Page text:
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From time to time we remind you to patronize your local, independent book store.It’s part of our effort to stamp out starving writers by buying their books. In the past, when we suggested that you buy a book, you may have thought we had in mind only a literary novel or a heavy work of non-fiction. We never mentioned pulp fiction, even though it’s one of our guilty pleasures. And by pulp fiction we mean everything from Westerns and mystery stories, to science fiction and romance novels. Pulp fiction writers get paid by the word, and only pennies per word. Buy some pulp fiction and you’ll help stamp out starving writers!
And as long as were talking about pulp fiction we should mention The Outdoor Co-ed Topless Pulp Fiction Appreciation Society. Yes, it was news to us, too. Their web site says, “We’re a group of friends, and friends of friends, and friends of friends of friends, and complete strangers, who love good books and sunny days and enjoying both as nearly in the altogether as the law allows. Happily, in New York City, the law allows toplessness by both men and women. So that’s the way we do our al fresco reading. If you’re in New York and the weather’s good, won’t you join us sometime…?” The photo above comes from their website. Finish reading this page first, the whole page, then go off and do what you will. We hope that will include buying a book.
Buy their books! As a Public Service, we at Critical Pages urge you to visit your local independently owned bookstore and buy a book. Now is a good time to prepare for spring and warm rains by sitting in a tub of warm water with a good book. Bring a friend to the bookstore, too. Then you can sit together in that tub of warm water and read out loud to each other. You don’t think so? Have you ever tried it? We thought not. Yet it’s amazing what can be accomplished this way. Try it. You’ll be amazed. And you’ll make the bookstore, the publisher, and the starving writer happy, too.
Today, being the 14th of February, is secular Valentine’s Day, which is a wholly different matter from St. Valentine’s Day in the liturgical calendar. We had a nice post about both secular and liturgical Valentines last year, and it’s still in our archive for the curious or the bored and lonely. (We hope you’re not lonely today, but there’s nothing we can do about that. We’re sorry.) In any case, unless you’ve stumbled onto this site by accident you’re probably fond of books and reading, and as we’ve come across a couple of photographs of books, reading and Valentine romance we’ve posted them for you.
You never know what you might find when you venture deep into the stacks at Harvard’s Widener Library. Of course, not just anyone can get into that particular collection of books. But you might have luck at your local library. The lighting isn’t too bright in the narrow aisles between bookcases, so make sure you have the right book and be very sure you have the right person.Here’s another pair of intellectuals reading in bed. He’s the kind of intellectual who gets tattooed, and she’s the kind who smokes in bed. The like to live dangerously. Or carelessly. Anyway, it’s a good bet he’s not going to finish reading that paperback of Hemingway’s A Farewell To Arms. But we don’t care if they don’t care. And we’re pretty sure they don’t care.We can’t help it. We know we posted this same image exactly a year ago, but we like it. We admire the young gentleman helping the young lady across the street in a snowstorm, and we admire the young lady who wears a short dress and those high-heel shoes in a blizzard.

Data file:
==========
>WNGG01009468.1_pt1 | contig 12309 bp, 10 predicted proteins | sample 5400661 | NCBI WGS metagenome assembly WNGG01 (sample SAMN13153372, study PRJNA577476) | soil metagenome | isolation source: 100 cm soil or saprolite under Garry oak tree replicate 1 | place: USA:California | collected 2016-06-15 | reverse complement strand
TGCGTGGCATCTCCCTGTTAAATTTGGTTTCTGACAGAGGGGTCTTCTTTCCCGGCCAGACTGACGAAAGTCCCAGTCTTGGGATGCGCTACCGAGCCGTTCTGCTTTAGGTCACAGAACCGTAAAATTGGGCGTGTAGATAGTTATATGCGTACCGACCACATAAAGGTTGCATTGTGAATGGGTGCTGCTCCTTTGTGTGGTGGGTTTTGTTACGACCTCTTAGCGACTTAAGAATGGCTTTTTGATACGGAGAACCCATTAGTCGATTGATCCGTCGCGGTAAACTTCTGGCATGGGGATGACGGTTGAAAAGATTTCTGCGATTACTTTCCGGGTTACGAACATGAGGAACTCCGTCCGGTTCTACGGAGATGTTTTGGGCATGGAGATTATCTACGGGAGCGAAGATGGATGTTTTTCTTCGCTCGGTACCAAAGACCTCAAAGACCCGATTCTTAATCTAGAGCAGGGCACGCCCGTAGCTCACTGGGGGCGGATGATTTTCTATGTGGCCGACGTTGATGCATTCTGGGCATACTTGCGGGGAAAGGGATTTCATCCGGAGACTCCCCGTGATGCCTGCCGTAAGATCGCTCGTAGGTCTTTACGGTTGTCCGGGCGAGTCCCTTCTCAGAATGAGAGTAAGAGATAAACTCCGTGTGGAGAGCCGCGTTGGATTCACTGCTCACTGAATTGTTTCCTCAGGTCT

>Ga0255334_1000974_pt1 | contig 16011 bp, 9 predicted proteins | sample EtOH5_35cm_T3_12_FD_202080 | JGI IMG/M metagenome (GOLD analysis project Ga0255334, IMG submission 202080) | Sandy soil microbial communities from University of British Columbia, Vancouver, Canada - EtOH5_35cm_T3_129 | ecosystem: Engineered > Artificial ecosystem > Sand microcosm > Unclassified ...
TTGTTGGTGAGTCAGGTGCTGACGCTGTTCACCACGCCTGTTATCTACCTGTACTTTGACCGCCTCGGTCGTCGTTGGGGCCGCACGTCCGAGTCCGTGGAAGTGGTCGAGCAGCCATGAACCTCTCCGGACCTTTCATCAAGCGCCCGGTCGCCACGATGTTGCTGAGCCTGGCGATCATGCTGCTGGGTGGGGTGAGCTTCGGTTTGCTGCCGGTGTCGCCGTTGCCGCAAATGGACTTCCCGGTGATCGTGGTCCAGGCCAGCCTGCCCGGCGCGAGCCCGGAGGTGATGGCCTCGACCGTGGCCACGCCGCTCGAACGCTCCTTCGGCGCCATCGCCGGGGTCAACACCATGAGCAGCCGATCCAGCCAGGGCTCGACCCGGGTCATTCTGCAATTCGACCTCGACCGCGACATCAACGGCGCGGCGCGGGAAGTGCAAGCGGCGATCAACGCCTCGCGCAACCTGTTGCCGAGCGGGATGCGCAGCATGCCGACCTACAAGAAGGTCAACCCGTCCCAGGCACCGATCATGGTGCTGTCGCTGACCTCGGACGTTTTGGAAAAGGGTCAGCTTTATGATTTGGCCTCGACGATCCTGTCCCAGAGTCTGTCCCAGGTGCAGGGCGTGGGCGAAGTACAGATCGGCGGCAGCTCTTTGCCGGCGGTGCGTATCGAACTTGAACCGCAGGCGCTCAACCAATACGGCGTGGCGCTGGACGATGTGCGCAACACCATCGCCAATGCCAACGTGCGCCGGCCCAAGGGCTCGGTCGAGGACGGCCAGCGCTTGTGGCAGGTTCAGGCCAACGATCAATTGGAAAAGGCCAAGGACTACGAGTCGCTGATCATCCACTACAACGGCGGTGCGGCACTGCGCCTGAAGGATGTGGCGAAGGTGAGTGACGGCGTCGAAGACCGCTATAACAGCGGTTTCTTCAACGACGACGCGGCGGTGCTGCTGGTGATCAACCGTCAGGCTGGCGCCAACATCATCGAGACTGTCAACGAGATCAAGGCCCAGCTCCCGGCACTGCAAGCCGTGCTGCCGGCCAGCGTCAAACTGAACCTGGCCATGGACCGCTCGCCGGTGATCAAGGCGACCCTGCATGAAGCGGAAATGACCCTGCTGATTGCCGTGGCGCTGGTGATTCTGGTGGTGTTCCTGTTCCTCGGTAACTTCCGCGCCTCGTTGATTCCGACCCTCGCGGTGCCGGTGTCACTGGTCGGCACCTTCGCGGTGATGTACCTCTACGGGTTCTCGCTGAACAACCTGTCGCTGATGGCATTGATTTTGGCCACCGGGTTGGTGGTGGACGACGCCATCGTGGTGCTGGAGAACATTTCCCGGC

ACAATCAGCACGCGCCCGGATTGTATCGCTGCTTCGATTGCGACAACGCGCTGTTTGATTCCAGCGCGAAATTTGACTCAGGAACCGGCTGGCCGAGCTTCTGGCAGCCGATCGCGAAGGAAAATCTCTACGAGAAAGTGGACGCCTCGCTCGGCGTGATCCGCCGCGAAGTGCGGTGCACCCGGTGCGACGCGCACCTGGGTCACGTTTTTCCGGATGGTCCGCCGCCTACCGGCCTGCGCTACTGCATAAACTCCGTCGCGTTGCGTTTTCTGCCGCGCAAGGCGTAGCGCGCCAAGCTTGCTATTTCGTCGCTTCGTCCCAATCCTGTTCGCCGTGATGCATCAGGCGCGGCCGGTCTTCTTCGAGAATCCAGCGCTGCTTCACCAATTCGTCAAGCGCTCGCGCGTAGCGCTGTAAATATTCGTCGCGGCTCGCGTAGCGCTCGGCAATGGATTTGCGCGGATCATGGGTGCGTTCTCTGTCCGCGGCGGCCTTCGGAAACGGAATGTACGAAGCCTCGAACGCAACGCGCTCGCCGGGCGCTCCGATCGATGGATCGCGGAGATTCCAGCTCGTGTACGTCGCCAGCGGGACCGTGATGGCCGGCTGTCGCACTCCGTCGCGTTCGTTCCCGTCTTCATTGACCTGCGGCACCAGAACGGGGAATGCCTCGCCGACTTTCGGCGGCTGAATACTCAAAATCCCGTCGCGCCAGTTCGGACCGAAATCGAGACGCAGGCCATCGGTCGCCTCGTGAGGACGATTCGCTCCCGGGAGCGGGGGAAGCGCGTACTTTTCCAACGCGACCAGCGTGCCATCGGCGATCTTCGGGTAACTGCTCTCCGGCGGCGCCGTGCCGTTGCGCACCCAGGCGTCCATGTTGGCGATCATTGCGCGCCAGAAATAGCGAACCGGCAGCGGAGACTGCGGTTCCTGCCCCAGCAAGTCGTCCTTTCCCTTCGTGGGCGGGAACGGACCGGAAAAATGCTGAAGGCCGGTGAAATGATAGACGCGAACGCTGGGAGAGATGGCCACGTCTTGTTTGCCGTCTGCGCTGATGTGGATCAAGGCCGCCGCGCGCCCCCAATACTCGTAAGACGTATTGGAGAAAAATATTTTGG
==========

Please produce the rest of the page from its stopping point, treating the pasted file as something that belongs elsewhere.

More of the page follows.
Considering our life, would it have been better for us if we had never been born? Maybe you wondered about that. You weren’t alone, though it may have felt that way. The question is very old. In fact, it was debated almost two thousand years ago between the followers of two Jewish philosophers, the rabbis Hillel and Shammai. Both men were learned scholars and each established a schools of thought on Jewish law, but they differed greatly on certain points.
In general, Hillel was flexible and generous, liberal in his views. Shammai, on the other hand, took a strict, narrow view in deciding issues and was zealously conservative. Their followers, like the sage Hillel and Shammai, frequently differed with each other. For over two years these two opposing groups, the house of Hillel and the house of Shammai, debated the question: Would it have been better never to have been born? Surprisingly, these opponents agreed: It would have been better never to have been born.
Now that’s a desolating answer.
We aren’t rabbinic sages. Far from it. And if we were to choose a school of thought it might be the house of the skeptic Michael Montaigne. (We’ll sum up Montaigne for you: The human mind is limited and contradictory. Get used to it.) For solace, we’ll leave you with this stanza from William Butler Yeats’ poem, “Sailing to Byzantium.”